KILMORE QUAY &
THE SALTEE ISLANDS
 
 
THE NORMAN WAY
 
 
THE OLD FORGE GLAMPING
 
 
GOLF IN IRELAND
LIVING IT UP IN LUXURY
 
 
HURLING - THE NATIONAL
SPORT OF IRELAND
 

KILMORE QUAY AND THE SALTEE ISLANDS

Kilmore Quay has a reputation as an angling centre that goes back over a century. Species of fish available include bass, cod, shark, tope, ling, mackrel, bream, pollock, skate and whiting. It also offers the keen diver a fabulous location for diving as the area from Hook Head to Carnesore Point has long been known as the graveyard of a thousand ships. The fishing harbor has the added attraction of a leisure marina which has added a new dimension to the south coast with a sailing school, angling, diving and boat trips. Kilmore Quay and the area around it has many unspoiled beaches which offer miles of the finest sand dunes in the south-east.

Steeped in a maritime history, the fishing port, with quaint thatched cottages, a children’s playground and playful seals in the harbor, is a hive of activity.  Forlorn Point has some of the most ancient rock in Europe.  A memorial garden dedicated to those lost at sea lies beside Ballyteigue Burrow’s 9km of sand dunes abundant with flora and fauna.  Just offshore, the unspoiled Saltee Islands are a haven for sea-birds, surrounded by abundant marine life.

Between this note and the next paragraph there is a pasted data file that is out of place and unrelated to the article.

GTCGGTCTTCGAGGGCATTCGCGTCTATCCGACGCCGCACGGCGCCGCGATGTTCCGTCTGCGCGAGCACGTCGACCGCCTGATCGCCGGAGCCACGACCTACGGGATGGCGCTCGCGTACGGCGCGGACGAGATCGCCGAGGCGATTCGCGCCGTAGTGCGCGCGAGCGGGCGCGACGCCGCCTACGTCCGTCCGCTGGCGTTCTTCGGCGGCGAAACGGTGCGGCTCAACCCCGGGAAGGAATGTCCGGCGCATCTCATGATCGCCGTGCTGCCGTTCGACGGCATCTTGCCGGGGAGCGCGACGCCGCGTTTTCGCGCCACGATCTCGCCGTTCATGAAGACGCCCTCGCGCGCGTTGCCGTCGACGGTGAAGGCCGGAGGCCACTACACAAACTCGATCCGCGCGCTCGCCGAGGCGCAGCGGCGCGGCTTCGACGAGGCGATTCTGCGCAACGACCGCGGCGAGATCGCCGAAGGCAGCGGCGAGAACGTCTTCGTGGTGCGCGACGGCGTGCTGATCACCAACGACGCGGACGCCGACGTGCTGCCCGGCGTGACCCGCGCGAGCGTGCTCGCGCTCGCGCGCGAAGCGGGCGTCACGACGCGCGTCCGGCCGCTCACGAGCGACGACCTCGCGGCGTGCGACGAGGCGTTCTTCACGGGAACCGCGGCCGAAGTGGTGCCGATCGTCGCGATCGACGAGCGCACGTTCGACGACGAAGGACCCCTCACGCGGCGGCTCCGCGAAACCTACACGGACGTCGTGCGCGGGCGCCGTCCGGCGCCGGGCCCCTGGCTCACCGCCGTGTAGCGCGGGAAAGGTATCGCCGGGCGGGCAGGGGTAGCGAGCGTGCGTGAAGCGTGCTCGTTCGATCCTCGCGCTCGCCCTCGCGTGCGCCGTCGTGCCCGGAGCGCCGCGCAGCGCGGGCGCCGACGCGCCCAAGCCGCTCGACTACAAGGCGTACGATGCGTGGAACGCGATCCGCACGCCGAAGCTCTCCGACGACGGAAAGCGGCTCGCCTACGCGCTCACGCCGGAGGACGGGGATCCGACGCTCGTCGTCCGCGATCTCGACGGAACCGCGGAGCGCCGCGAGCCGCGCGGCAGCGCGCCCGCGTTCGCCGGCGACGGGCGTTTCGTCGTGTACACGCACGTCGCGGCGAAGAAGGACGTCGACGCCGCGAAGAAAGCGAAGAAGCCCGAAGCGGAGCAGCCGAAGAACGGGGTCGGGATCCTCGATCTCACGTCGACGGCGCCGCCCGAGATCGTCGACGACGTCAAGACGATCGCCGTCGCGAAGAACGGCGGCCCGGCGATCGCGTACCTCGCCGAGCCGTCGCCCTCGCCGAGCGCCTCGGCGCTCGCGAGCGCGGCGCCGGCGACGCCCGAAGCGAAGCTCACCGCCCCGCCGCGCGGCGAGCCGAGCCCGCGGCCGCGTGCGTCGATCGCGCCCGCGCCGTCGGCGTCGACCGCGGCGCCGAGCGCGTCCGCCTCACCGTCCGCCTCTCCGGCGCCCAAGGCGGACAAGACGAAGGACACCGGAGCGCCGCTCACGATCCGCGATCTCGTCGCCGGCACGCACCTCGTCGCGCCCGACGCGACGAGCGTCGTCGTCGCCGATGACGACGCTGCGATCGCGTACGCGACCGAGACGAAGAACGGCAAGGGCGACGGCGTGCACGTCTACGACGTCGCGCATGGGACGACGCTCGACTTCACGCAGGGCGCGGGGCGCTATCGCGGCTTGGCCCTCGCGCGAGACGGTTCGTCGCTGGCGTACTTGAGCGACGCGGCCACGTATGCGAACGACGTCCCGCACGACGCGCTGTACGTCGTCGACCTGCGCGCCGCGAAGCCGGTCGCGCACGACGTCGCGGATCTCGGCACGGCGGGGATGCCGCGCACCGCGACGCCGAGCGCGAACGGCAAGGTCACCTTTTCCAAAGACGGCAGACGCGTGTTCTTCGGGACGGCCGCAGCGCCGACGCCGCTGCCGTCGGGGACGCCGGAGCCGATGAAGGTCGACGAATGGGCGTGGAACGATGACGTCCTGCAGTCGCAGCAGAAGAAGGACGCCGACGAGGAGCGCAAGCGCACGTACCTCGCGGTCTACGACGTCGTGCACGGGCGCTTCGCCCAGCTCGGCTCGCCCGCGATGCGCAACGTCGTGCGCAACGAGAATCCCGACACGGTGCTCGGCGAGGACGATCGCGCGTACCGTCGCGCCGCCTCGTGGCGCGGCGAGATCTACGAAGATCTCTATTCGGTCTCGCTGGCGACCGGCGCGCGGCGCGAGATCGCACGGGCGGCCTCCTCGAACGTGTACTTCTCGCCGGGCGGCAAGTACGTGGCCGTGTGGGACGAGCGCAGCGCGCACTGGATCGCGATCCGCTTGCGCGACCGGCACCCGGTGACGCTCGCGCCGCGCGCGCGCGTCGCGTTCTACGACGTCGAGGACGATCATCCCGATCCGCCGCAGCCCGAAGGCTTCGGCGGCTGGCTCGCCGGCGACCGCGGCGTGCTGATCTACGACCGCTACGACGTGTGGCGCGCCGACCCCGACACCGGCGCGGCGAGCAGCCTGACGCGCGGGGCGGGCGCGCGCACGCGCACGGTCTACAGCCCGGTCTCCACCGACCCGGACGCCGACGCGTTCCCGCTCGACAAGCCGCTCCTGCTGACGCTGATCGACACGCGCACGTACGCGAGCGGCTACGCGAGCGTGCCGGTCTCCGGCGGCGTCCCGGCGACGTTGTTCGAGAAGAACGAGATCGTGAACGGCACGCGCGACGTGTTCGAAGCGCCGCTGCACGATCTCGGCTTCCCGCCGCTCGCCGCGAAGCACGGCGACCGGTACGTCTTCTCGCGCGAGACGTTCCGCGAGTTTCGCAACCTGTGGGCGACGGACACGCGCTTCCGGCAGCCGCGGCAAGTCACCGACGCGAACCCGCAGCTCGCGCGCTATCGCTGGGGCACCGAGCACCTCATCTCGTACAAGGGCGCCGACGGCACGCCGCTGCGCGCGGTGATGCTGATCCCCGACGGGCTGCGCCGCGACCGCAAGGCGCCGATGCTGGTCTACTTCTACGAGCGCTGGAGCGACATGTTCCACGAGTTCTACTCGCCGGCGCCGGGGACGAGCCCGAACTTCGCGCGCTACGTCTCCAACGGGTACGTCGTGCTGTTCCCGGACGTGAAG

The Saltee Islands are a haven for sea birds, nurturing an impressive array of birds, from Gannets and Gulls to Puffins and Manx Shearwaters. The Islands consist of the Great and Little Saltee and are situated approximately 5km off the coast of Kilmore Quay in County Wexford.

The Islands lie on an important migratory route and are a popular stopping off place for spring and autumn migrating birds. The Great Saltee also has a breeding population of Grey Seals, one of the very few in eastern Ireland. Up to 120 animals are present in autumn and up to 20 pups are produced annually.

The Saltees are among the ancient islands of Europe, based on Pre-Cambrian bedrock originating between 600 and 2,000 million years old. There is archaeological evidence that Neolithic man settled there and traces of religious settlements exist. There is also evidence of buccaneering and smuggling. A flourishing period in the history of the islands was from about 1500 - 1800 when they were a base for pirates, wreckers and smugglers.

Since December 1943 the Saltees have been privately owned by the Neale family. The Neale family have always respected this bird sanctuary and treated visiting Ornithologists and bird watchers alike with hospitality. Day visitors are allowed on Great Saltee between 11am and 4:30 pm only. Arranged trips from Kilmore Quay are approved within these hours. Any visitors landing a boat outside of these hours will be asked to leave. The Saltee Islands are both rare and beautiful.

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